Aside from the business and geopolitical imperatives that stem from the international community’s desire to interact with the People’s Republic of China (PRC), another reason why Taiwan remains in political isolation is that its history and domestic conditions are misunderstood, not only globally, but also in China and by many of the foreign correspondents who cover Taiwan.
Routine references to Taiwan and China “splitting” after the Chinese civil war, for example, or the mention that Taiwan and China have been ruled separately for “more than six decades,” are not only misleading — they are wrong. Beyond failing to get the facts right (disunited entities cannot split, and Taiwan was ruled separately for at least 11 decades, counting Japanese rule), these facile insertions tend to reinforce the view that Taiwan and China are one and the same — or rather, that one ought to be subsumed into the other.
These generalizations also fail to take into account the political fabric of Taiwanese society, which rather than being the monolith it is often portrayed as (a mistake that has equal implications when it comes to coverage of China), is far more complex and diversified.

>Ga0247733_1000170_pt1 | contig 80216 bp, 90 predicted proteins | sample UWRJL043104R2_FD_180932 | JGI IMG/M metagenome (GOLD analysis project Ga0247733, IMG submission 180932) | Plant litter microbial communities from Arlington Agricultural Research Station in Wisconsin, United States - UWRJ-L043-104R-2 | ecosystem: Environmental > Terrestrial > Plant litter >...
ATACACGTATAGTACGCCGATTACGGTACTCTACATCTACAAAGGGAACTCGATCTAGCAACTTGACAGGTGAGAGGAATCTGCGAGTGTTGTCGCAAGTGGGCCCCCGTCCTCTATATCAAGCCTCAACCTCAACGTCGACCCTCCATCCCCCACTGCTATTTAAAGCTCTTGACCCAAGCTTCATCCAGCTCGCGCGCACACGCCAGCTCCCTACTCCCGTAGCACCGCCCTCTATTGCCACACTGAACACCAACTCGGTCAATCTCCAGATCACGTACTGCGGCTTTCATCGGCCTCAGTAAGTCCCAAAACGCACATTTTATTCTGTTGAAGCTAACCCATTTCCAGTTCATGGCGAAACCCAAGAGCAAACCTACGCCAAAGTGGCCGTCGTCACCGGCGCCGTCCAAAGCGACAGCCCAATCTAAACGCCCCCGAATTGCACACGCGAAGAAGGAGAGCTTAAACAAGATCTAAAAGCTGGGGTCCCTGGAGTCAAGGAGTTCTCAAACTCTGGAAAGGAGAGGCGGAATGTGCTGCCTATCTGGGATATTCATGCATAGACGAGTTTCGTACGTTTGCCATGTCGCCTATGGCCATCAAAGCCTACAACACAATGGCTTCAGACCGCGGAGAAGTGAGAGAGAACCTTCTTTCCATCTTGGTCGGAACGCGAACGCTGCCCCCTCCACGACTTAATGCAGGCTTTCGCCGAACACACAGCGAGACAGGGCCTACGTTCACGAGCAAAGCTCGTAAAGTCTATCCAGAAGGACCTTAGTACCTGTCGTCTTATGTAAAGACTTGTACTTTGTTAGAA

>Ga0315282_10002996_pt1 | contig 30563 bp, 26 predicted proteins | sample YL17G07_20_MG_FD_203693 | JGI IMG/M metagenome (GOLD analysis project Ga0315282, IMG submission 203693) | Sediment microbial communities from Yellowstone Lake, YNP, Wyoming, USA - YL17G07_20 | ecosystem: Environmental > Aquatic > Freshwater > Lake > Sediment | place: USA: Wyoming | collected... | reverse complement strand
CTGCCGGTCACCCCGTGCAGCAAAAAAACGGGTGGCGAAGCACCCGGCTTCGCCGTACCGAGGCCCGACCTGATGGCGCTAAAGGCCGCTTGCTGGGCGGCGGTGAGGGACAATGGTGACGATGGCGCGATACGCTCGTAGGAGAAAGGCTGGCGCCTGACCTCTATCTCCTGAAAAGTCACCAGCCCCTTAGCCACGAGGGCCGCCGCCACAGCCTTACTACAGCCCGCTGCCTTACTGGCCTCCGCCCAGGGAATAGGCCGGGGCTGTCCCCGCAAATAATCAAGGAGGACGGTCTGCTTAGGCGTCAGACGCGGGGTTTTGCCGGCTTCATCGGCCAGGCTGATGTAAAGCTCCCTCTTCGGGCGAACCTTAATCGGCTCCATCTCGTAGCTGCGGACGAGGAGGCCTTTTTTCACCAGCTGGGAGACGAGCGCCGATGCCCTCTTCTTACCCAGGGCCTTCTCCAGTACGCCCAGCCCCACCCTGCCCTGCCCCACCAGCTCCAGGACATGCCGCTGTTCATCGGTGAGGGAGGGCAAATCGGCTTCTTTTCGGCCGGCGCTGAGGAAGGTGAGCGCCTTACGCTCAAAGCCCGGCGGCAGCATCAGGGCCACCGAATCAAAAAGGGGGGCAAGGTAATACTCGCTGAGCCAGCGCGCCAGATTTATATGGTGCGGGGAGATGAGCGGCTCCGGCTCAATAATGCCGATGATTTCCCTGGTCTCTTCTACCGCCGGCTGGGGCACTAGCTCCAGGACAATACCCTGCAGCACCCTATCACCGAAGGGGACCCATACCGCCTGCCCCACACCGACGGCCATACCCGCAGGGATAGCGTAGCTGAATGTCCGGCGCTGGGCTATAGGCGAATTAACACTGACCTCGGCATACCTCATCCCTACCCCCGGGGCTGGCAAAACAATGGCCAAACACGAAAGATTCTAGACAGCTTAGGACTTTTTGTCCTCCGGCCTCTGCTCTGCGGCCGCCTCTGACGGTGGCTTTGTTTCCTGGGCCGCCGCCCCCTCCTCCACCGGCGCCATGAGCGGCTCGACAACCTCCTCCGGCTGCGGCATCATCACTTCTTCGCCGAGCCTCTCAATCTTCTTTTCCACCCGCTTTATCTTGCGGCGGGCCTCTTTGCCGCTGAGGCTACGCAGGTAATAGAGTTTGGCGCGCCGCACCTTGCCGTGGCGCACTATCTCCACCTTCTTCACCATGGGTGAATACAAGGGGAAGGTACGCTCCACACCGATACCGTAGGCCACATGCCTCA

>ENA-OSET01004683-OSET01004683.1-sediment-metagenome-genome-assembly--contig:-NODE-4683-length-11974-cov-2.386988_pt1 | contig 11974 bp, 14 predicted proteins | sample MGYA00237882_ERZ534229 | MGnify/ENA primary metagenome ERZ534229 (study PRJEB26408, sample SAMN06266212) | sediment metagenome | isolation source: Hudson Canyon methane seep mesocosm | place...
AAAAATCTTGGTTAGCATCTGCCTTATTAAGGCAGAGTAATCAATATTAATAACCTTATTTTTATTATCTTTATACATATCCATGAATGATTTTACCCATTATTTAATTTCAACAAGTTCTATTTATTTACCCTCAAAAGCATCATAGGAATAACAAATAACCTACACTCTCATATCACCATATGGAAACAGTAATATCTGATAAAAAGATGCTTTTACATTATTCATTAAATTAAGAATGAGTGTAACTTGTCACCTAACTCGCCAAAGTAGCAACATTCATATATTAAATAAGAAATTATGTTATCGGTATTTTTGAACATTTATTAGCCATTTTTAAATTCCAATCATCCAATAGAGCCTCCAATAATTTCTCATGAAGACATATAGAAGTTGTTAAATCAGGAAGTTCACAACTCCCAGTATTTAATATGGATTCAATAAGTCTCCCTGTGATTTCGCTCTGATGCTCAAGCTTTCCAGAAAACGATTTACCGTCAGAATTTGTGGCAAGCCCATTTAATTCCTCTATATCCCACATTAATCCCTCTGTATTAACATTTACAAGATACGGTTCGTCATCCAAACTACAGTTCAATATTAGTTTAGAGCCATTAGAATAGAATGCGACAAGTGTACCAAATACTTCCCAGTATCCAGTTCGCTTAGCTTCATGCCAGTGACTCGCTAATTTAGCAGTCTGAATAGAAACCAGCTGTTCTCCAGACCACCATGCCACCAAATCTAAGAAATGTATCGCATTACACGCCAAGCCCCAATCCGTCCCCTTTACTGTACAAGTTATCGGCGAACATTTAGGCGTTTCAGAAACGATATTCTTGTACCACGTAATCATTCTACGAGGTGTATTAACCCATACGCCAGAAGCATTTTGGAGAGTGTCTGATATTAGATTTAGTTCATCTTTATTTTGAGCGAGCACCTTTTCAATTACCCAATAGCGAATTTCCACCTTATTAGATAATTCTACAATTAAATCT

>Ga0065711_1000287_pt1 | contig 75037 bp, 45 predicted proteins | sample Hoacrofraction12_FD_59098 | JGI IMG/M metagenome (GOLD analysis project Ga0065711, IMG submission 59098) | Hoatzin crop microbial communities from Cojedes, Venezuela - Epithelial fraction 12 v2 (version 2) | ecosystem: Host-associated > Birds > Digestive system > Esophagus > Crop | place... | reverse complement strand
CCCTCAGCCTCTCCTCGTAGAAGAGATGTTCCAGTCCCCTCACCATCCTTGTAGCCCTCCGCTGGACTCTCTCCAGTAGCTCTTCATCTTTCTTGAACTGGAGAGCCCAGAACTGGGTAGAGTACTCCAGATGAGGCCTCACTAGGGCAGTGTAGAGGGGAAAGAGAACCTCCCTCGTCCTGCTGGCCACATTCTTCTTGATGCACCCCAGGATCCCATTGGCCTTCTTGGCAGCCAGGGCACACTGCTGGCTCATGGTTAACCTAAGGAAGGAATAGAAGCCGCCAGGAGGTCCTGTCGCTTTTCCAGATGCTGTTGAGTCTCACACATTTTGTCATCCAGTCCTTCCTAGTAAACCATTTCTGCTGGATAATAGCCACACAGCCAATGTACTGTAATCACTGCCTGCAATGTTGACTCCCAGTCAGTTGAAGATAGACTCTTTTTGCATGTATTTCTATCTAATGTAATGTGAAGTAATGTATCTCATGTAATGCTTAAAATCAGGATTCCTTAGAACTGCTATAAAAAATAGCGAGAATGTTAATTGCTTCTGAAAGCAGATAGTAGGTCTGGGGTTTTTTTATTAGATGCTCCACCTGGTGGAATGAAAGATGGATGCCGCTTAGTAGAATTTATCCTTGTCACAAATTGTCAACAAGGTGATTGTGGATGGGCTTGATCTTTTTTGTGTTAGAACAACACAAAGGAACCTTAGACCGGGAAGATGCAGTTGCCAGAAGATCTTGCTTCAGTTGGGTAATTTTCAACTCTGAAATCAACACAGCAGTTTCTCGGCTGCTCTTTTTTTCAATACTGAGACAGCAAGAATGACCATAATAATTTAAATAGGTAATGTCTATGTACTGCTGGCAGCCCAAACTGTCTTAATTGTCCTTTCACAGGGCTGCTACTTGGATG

Ironically, the external view of Taiwanese politics tends to attribute to the 23 million people in Taiwan the position of a tiny minority on the island. This has been the true since Chiang Kai-shek’s (蔣介石) Chinese Nationalist Party (KMT) forces fled to Taiwan after their defeat by the communists in 1949. Soon afterwards, this government-in-exile imposed itself on Taiwanese and arrogated upon itself the right to rule the 7.39 million people who lived in Taiwan at the time, 1.37 million, or 18.55 percent, of whom were refugees from China.
This op-ed, published today in the Taipei Times, continues here.